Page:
|This article does not cite any sources. (December 2009)|
Closed-loop authentication, as applied to computer network communication, refers to a mechanism whereby one party verifies the purported identity of another party by requiring them to supply a copy of a token transmitted to the canonical or trusted point of contact for that identity. It is also sometimes used to refer to a system of mutual authentication whereby two parties authenticate one another by signing and passing back and forth a cryptographically signed nonce, each party demonstrating to the other that they control the secret key used to certify their identity.
Closed-loop email authentication is useful for simple situations where one party wants to demonstrate control of an email address to another, as a weak form of identity verification. It is not a strong form of authentication in the face of host- or network-based attacks (where an imposter, Chuck, is able to intercept Bob's email, intercepting the nonce and thus masquerading as Bob.)
A use of closed-loop email authentication is used by parties with a shared secret relationship (for example, a website and someone with a password to an account on that website), where one party has lost or forgotten the secret and needs to be reminded. The party still holding the secret sends it to the other party at a trusted point of contact. The most common instance of this usage is the "lost password" feature of many websites, where an untrusted party may request that a copy of an account's password be sent by email, but only to the email address already associated with that account. A problem associated with this variation is the tendency of a naïve or inexperienced user to click on a URL if an email encourages them to do so. Most website authentication systems mitigate this by permitting unauthenticated password reminders or resets only by email to the account holder, but never allowing a user who does not possess a password to log in or specify a new one.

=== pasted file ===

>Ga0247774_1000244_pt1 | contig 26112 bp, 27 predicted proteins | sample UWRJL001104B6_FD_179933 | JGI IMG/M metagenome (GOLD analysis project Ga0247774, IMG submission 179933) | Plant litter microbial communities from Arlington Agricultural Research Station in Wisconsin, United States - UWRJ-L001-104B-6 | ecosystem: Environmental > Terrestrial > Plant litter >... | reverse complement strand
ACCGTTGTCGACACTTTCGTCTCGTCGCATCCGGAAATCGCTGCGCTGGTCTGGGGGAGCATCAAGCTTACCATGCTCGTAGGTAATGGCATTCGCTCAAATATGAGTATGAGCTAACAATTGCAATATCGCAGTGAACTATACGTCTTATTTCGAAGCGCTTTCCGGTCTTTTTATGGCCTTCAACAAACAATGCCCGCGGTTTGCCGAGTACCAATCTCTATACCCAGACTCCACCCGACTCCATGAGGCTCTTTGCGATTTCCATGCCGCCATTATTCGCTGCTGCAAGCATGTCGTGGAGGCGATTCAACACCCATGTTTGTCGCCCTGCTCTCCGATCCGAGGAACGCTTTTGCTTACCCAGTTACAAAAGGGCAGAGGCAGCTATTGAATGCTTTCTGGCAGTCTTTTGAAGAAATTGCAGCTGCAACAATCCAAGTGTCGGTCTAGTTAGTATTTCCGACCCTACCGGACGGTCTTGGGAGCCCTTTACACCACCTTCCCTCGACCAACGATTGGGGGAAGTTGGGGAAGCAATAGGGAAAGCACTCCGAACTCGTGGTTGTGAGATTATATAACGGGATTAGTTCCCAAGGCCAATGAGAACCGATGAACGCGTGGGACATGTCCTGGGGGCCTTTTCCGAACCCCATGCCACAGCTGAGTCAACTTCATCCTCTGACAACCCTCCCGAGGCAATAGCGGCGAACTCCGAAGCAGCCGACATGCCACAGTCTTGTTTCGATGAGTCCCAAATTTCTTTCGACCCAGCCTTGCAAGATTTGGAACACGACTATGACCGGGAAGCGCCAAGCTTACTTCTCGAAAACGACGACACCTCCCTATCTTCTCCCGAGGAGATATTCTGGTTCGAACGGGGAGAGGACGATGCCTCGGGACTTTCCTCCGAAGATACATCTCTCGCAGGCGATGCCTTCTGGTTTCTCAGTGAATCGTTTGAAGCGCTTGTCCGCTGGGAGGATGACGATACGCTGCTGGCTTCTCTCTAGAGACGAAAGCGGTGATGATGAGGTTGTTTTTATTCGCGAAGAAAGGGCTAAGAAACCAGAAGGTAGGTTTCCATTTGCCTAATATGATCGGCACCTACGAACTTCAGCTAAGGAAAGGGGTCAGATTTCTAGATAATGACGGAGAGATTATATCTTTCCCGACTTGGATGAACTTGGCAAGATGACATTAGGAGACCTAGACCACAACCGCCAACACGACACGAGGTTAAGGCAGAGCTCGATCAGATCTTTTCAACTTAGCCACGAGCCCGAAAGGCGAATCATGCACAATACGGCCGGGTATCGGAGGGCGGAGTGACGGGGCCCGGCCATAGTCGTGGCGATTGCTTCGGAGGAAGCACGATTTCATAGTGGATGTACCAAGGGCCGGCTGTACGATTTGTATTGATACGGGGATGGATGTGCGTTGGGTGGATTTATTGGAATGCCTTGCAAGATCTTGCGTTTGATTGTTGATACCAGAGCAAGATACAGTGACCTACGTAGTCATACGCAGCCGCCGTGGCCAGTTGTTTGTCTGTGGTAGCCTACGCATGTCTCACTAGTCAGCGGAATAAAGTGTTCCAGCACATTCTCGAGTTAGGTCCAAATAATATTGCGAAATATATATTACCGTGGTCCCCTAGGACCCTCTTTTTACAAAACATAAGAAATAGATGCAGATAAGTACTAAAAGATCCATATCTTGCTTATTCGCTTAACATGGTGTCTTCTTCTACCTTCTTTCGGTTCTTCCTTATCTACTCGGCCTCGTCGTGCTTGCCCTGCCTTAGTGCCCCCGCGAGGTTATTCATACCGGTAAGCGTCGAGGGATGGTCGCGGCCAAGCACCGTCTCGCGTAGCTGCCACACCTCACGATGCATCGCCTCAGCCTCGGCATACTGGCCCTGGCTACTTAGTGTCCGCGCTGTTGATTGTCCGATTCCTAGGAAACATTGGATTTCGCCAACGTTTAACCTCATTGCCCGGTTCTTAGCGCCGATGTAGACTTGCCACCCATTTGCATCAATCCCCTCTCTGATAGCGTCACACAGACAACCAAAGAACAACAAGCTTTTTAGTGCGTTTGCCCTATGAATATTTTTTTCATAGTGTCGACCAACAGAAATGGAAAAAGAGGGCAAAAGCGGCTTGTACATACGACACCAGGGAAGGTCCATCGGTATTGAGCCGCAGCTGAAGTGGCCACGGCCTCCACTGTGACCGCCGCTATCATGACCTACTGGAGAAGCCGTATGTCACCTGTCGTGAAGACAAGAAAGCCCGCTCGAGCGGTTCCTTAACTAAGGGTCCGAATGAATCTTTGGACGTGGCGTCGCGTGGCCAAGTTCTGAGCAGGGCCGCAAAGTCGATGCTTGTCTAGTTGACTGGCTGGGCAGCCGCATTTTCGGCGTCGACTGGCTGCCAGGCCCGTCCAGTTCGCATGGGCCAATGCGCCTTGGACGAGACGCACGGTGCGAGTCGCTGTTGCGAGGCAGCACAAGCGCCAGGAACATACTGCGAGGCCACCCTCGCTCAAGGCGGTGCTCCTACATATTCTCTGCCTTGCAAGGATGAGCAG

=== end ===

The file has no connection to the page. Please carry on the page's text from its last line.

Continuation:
In some instances in web authentication, closed-loop authentication is employed before any access is granted to an identified user that would not be granted to an anonymous user. This may be because the nature of the relationship between the user and the website is one that holds some long-term value for one or both parties (enough to justify the increased effort and decreased reliability of the registration process.) It is also used in some cases by websites attempting to impede programmatic registration as a prelude to spamming or other abusive activities.
Closed-loop authentication (like other types) is an attempt to establish identity. It is not, however, incompatible with anonymity, if combined with a pseudonymity system in which the authenticated party has adequate confidence.
See Category:Computer security for a list of all computing and information-security related articles.